Les Éditions Prise de parole
In the early 1970s, a group of young Franco-Ontarians, motivated by a thirst for cultural renewal and a shared demand that university courses should reflect their reality and be enriched by writing from their own community, founded Grand Cano. Artists, musicians, actors, writers, editors and administrators devoted countless hours to a student newspaper, seminars and workshops, plays, and a literary club; the idea for the publishing house was one of the results of their meetings. The first step in this journey was the publication, on May 10, 1973, of an anthology called Lignes Signes, with texts by four young poets. Prise de Parole has come a long way since its humble beginnings, when the board of directors used to meet in Robert Dickson’s kitchen to discuss its projects.
Since its founding, the organization has published more than 400 titles by some 150 authors in various genres: novels, narratives, short stories, poetry and plays, as well as research and essays on French-speaking Canada in the humanities and social sciences. Essentially Franco-Ontarian in its first few years, today the firm welcomes Francophone authors and creators from across the country. The result is a broad-based family with a good balance between established and emerging authors: “We are proud of our authors’ loyalty,” explains Stéphane Cormier, Co‑CEO and Marketing Manager. The Sudbury-based organization prides itself on achieving success without being headquartered in one of the big cities. Its many awards reflect the excellence of Prise de Parole’s authors and publishing team. To name just two recent examples, in 2016 denise truax, Co-CEO and Publishing Manager, won the Prix du Nouvel-Ontario for her major contribution to Francophone Ontario’s cultural development, while last June, Jean Boisjoli received the Trillium Book Award for La mesure du temps.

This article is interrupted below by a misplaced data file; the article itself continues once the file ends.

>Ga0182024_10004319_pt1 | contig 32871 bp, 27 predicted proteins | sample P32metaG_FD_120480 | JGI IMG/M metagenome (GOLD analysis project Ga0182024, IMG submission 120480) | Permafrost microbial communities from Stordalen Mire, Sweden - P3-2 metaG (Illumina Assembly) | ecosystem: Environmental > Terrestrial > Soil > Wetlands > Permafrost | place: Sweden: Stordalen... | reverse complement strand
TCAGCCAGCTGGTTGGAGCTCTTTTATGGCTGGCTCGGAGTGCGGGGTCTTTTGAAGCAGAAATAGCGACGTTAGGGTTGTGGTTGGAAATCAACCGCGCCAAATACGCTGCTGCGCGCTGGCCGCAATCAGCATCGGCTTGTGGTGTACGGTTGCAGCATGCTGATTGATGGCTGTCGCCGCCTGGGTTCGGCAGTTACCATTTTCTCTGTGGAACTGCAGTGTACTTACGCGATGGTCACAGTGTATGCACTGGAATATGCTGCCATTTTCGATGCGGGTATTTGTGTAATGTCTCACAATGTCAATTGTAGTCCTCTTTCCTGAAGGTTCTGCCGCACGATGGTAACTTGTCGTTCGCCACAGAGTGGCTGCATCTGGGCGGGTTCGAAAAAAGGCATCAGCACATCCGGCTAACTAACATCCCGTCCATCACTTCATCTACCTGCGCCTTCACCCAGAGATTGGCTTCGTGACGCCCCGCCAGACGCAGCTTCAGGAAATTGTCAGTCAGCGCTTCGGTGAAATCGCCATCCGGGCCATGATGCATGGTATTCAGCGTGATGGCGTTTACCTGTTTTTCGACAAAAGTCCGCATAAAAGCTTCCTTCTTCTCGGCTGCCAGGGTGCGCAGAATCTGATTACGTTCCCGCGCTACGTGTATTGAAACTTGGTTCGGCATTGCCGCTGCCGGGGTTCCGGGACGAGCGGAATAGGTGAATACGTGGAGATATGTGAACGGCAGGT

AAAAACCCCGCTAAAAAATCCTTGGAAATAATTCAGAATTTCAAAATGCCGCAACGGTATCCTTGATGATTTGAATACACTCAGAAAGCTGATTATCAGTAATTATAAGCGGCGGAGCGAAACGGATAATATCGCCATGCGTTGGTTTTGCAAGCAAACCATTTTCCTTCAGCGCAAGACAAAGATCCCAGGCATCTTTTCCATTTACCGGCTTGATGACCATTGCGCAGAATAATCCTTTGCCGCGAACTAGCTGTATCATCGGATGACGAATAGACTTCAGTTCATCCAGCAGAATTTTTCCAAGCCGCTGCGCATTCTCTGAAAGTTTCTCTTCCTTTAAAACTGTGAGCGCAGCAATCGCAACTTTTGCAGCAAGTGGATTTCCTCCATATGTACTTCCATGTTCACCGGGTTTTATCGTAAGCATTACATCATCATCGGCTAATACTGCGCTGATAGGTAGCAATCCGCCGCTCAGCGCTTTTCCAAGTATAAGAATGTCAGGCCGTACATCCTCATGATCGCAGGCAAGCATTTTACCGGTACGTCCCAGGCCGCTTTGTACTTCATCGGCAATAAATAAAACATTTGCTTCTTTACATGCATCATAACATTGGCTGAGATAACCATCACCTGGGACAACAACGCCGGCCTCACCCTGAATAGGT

With an eye to the future, and thanks to support from the OMDC, in 2010 Les Éditions Prise de parole embarked on a digital shift. Today, all its books are systematically published in paper and e‑book formats. Despite the popularity of e-books, especially with library users, Mr. Cormier emphasizes that people still have a strong attachment to print.
Open to bold projects, in 2014 the house took up the challenge of publishing a series of twelve texts, one each month, by the well-known Acadian writer Herménégilde Chiasson. This unique work, entitled Autoportraitas collected in a box illustrated by the author. In 2015, the firm participated in the “24 heures du roman” write-a-thon, a project supported by the OMDC Book Fund. This literary adventure brought together 24 published Francophone writers from Atlantic Canada, France, Ontario, First Nations, and Quebec. On a 24‑hour train journey from Halifax to Toronto, roughly following the route of the explorer Samuel de Champlain, the authors wrote a collective novel. Thanks to funding from the OMDC, a website built around the book will go online this fall
Mr. Cormier says Prise de Parole intends to increase in its staff to meet the growing demand from authors seeking a publisher. It is also planning an initiative that will be announced in the near future, to build its capacity to publish books showcasing the heritage and history of Francophone communities in the North. After nearly 45 years in business, the oldest French-Canadian publishing house outside Quebec has no lack of ambition and plans!
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